The People’s Budget: Residents Help City Divvy Up Funds

Dec. 6, 2013 / By

If Sherman Ray Harper had a say in the city budget, he would invest in more recreation centers because he doesn’t want more youth to end up homeless like him.

North Long Beach resident Elizabeth Quintero would add more parks and green space in her neighborhood.

Residents like Quintero and Harper may be able to give the term “money is power” a whole new meaning in Long Beach.

The New York-based non-profit, the Participatory Budgeting Project (PBP), has been working with cities across the nation to make this reality. Roughly 1,200 cities have participatory budgets already and Long Beach is next on the list.

In California, PBP has already begun its work in Long Beach, Merced, San Diego and Oakland. Last month, the organization held it’s first meeting with residents in Long Beach.

How it works:
Participatory budgeting gives ordinary people real power over real money, letting them work with government to make the budget decisions that affect their lives. It begins with the gathering of residents into meetings where they come together to brainstorm ideas on what they wish to see in their neighborhoods.

After much discussion, the ideas are collected and residents vote through a democratic process. The money, which is provided by the city through taxes, gets allocated based on this method every year.

“Our hope for this project is that it will increase civic engagement and improve the allocation of public funds by listening and engaging community stakeholders,” said Building Healthy Communities, Long Beach Hub Manager Rene Castro said. “Residents will gain an opportunity to vote on what they feel matters to them.”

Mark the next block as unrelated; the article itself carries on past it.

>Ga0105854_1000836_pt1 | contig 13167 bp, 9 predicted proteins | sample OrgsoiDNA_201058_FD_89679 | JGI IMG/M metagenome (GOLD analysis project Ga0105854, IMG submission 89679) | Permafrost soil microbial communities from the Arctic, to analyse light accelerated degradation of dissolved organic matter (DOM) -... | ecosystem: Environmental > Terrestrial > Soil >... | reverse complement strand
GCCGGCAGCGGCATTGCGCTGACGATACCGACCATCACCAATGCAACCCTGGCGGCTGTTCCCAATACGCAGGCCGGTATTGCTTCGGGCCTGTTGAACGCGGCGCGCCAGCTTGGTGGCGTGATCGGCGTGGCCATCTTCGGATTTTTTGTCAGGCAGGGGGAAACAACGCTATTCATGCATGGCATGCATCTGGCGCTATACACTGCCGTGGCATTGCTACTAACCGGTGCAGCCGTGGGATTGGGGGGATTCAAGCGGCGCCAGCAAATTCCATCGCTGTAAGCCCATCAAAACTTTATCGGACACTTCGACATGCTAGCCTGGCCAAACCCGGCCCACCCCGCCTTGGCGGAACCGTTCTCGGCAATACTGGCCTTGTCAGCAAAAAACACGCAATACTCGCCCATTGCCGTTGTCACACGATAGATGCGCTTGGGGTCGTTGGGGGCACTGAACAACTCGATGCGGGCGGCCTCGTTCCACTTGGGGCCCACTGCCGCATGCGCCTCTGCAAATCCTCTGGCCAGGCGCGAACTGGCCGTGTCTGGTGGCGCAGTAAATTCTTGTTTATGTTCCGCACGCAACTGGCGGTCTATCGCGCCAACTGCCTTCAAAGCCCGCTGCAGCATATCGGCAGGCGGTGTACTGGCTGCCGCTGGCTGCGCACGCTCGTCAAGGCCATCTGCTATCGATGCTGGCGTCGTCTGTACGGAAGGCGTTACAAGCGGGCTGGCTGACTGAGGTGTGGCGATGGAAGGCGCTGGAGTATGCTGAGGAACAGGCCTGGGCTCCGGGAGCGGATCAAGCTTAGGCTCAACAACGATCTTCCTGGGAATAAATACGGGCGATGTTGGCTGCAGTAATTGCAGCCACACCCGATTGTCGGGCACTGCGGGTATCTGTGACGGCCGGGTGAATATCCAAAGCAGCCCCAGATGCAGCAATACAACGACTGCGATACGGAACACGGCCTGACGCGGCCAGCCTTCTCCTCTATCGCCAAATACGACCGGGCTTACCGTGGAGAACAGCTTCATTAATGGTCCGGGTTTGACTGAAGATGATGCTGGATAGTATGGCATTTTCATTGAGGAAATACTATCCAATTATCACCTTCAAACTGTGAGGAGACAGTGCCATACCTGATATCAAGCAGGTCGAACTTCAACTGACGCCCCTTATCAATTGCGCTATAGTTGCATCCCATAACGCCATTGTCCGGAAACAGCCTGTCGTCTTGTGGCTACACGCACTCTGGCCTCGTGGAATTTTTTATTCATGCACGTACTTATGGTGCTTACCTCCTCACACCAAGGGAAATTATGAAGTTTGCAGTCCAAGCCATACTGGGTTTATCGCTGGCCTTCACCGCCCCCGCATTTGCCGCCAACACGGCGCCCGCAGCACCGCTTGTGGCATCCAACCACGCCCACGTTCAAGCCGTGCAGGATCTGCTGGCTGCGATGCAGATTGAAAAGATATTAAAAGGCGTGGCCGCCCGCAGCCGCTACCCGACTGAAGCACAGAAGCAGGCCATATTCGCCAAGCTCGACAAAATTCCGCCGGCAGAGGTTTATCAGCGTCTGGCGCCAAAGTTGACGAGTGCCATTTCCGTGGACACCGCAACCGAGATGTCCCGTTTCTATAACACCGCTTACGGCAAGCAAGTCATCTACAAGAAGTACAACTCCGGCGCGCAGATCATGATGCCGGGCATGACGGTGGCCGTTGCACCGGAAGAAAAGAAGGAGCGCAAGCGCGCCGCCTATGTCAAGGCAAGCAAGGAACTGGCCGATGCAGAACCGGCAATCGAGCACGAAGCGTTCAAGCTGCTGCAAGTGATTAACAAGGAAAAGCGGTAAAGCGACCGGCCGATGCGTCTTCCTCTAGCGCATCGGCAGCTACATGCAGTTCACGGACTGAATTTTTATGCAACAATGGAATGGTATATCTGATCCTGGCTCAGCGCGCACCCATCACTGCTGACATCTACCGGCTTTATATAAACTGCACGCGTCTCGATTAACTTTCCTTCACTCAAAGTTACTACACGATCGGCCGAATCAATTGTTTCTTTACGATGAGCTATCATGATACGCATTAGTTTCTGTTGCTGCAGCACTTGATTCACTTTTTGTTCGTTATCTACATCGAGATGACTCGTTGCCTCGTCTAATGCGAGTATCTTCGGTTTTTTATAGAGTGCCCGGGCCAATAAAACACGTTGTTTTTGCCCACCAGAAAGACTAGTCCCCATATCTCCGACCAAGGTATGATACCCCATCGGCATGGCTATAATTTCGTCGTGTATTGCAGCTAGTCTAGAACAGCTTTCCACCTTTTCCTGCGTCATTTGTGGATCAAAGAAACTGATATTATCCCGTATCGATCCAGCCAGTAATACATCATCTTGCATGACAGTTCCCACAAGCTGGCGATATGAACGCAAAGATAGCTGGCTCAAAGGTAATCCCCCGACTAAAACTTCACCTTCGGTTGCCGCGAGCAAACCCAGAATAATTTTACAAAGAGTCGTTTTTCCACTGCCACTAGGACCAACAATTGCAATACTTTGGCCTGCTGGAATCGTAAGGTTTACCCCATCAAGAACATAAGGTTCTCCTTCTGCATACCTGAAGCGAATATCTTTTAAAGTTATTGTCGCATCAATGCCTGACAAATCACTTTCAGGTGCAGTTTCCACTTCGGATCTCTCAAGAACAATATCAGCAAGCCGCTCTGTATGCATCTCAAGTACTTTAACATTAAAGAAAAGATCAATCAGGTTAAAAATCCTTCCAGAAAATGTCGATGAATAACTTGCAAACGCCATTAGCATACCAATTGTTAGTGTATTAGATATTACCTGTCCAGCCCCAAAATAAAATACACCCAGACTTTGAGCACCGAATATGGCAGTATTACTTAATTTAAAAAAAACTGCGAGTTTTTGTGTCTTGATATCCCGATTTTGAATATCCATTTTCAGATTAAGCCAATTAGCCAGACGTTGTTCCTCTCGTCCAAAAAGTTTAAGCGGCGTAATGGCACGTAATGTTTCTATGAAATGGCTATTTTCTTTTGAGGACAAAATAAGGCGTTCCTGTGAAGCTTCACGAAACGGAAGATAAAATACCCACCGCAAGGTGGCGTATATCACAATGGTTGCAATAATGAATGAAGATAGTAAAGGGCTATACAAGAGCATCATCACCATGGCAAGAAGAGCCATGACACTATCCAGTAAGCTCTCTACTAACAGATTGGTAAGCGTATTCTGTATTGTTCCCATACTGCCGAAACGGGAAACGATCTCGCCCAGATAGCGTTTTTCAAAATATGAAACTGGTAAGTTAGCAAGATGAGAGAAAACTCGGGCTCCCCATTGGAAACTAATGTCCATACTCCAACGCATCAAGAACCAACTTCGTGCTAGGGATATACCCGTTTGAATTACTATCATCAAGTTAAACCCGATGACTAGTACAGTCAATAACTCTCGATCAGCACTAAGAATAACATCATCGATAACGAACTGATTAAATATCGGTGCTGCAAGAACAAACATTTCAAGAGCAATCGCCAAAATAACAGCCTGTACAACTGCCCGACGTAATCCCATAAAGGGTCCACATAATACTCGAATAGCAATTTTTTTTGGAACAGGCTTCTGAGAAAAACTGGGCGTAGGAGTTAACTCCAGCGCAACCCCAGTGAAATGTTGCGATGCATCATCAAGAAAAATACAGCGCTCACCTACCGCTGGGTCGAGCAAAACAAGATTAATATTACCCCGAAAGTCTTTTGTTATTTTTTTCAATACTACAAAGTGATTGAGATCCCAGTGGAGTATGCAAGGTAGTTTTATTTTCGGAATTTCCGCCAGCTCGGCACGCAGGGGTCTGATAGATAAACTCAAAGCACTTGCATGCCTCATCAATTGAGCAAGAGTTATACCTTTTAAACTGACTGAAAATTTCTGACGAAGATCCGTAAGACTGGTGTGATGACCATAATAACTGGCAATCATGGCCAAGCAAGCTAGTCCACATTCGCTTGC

Castro hopes to have the city consider the participatory budget method next year, but it is still in its planning stages.

In the video above, VoiceWaves speaks with PBP Executive Director Josh Lerner and local residents about how participatory budgeting could work in Long Beach.

For more information on participatory bugeting, go to


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Adalhi Montes

As a teenager, Adalhi began volunteering at many programs helping our communities become healthier and safer to provide resources to people in need. He was involved with Weed and Seed in Central Long Beach and is a youth mentor for the California Conference for Equality and Justice. Adalhi is also in the process of completing the neighborhood leadership program at the Advanced Organizing Institute and is studying Radio and television broadcasting at LBCC. In the future, he looks forward to joining the Marine Corps and continuing his education.